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American Liver Foundation
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New York, New York 10006
Hans Popper Memorial Postdoctoral Research Fellowship
Gladstone Institutes, San Francisco, California
Role of Lipid Droplets in Hepatitis C Virus Infection and Liver Damage
The goal of Dr. Camus’s proposal is to characterize molecular mechanisms controlling Hepatitis C Virus (HCV) replication at lipid droplets (LDs) and leading to liver damages in infected patients. LDs have emerged as central cellular organelles in HCV replication. Triglycerides stored in LDs can be generated by two diacylglycerol acyltransferase (DGAT) enzymes.
Recent results from his laboratory indicate that HCV exclusively replicates at LDs generated by DGAT1. To define the role of DGAT1 in HCV replication, Dr. Camus will 1) characterize proteins interacting specifically with DGAT1 or DGAT2 in hepatoma cells to identify factors that favour or disfavour HCV particle production associated with DGAT1 or DGAT2 respectively. 2) His preliminary results show that two HCV proteins, core and NS5A, interact physically with DGAT1. He will perform a mutagenesis study of DGAT1 and these viral factors to elucidate the role of their interactions in viral assembly. 3) Transgenic mice expressing core develop fatty liver/steatosis, a frequent symptom in HCV-infected individuals. To examine whether DGAT1-generated LDs play a role in core-induced steatosis, he will generate core-transgenic mice in a DGAT1-/- background.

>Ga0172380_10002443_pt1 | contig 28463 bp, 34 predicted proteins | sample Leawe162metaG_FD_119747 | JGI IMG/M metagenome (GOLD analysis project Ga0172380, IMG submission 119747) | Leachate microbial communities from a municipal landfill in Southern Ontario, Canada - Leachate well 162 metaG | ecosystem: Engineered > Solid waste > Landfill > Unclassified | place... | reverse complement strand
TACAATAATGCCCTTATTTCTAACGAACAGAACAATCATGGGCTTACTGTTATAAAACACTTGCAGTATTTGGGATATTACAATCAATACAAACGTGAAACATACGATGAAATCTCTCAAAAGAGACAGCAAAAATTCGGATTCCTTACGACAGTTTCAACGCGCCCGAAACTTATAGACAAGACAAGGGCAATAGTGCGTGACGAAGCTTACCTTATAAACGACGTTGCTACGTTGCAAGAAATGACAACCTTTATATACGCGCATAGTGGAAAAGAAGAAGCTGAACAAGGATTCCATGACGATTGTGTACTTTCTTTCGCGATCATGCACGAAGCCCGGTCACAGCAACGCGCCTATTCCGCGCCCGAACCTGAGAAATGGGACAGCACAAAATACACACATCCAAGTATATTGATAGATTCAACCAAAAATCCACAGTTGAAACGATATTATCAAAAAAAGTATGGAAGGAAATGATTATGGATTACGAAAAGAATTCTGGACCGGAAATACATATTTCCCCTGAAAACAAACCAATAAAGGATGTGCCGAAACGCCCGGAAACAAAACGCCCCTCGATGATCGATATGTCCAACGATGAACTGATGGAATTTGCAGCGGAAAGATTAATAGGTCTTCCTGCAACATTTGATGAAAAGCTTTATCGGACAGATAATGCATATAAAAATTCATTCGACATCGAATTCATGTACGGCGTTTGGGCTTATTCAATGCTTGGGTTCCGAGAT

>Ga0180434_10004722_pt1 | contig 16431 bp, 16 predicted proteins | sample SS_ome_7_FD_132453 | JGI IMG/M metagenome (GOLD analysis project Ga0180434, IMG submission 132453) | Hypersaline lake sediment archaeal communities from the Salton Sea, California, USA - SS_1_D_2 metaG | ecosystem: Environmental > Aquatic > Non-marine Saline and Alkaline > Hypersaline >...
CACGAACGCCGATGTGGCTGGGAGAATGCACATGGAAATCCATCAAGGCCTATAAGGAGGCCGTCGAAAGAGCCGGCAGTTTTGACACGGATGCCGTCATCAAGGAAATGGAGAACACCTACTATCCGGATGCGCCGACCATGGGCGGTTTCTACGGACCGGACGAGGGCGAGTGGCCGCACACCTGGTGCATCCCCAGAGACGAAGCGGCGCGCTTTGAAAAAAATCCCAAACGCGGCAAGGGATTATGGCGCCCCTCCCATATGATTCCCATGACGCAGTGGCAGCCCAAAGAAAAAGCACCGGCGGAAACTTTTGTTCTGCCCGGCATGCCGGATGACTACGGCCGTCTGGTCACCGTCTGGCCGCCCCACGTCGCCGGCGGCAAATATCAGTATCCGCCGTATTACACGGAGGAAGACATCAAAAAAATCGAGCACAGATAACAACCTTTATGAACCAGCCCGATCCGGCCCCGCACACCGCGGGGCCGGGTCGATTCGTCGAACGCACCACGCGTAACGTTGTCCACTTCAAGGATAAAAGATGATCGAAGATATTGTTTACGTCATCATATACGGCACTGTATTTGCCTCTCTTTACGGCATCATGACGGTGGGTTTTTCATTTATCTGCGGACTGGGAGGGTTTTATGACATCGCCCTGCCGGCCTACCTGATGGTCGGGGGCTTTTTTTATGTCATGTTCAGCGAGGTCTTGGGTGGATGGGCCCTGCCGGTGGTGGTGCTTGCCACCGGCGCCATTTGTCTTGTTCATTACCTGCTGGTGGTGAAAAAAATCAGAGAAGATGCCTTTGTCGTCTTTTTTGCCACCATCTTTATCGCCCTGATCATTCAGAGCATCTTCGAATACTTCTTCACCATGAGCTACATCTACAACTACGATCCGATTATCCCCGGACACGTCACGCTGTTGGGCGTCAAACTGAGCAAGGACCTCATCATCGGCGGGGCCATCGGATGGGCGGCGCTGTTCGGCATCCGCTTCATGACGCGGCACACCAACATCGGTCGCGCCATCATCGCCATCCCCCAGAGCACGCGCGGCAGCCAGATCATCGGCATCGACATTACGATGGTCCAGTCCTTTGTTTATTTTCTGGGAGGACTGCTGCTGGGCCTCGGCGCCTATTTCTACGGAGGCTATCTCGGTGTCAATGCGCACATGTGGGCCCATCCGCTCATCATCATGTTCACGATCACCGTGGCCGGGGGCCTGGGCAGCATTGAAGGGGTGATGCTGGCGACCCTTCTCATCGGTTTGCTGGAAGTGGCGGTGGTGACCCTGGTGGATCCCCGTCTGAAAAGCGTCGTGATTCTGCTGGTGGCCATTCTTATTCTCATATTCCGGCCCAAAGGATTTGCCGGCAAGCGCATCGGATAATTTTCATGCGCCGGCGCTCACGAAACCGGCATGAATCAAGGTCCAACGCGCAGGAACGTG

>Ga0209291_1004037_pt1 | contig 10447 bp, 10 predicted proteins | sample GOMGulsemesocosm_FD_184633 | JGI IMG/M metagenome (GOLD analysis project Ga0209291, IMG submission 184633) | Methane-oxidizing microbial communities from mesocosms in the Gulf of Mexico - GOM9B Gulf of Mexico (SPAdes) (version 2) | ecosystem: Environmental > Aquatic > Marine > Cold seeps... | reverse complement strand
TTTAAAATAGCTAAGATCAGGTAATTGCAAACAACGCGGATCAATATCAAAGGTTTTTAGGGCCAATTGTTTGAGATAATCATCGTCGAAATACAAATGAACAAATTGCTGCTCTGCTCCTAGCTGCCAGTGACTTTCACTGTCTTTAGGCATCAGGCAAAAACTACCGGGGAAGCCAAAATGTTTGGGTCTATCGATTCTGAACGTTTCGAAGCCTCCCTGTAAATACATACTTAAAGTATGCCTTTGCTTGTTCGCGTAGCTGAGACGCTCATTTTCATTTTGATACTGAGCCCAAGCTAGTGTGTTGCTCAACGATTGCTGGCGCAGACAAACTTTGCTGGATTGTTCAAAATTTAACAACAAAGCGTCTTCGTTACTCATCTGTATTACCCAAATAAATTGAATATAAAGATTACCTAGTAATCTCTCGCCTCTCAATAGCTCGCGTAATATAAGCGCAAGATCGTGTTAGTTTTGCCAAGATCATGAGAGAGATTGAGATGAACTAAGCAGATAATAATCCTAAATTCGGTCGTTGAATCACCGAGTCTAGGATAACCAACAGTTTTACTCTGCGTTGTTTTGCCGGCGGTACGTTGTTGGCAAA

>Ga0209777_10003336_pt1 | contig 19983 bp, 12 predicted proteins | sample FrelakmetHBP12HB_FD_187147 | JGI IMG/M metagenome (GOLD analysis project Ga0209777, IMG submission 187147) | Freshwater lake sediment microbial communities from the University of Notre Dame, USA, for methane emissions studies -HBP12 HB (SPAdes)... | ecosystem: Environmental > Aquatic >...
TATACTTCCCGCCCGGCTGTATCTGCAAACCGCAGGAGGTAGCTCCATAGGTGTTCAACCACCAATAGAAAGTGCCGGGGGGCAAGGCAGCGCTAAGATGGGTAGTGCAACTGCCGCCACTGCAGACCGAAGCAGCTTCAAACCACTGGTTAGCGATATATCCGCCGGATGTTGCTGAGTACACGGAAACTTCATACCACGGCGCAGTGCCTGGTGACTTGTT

Dr. Camus anticipates that these studies will provide important new insight into the HCV life cycle at LDs and will determine whether DGAT1 is a novel antiviral drug target in HCV infection.
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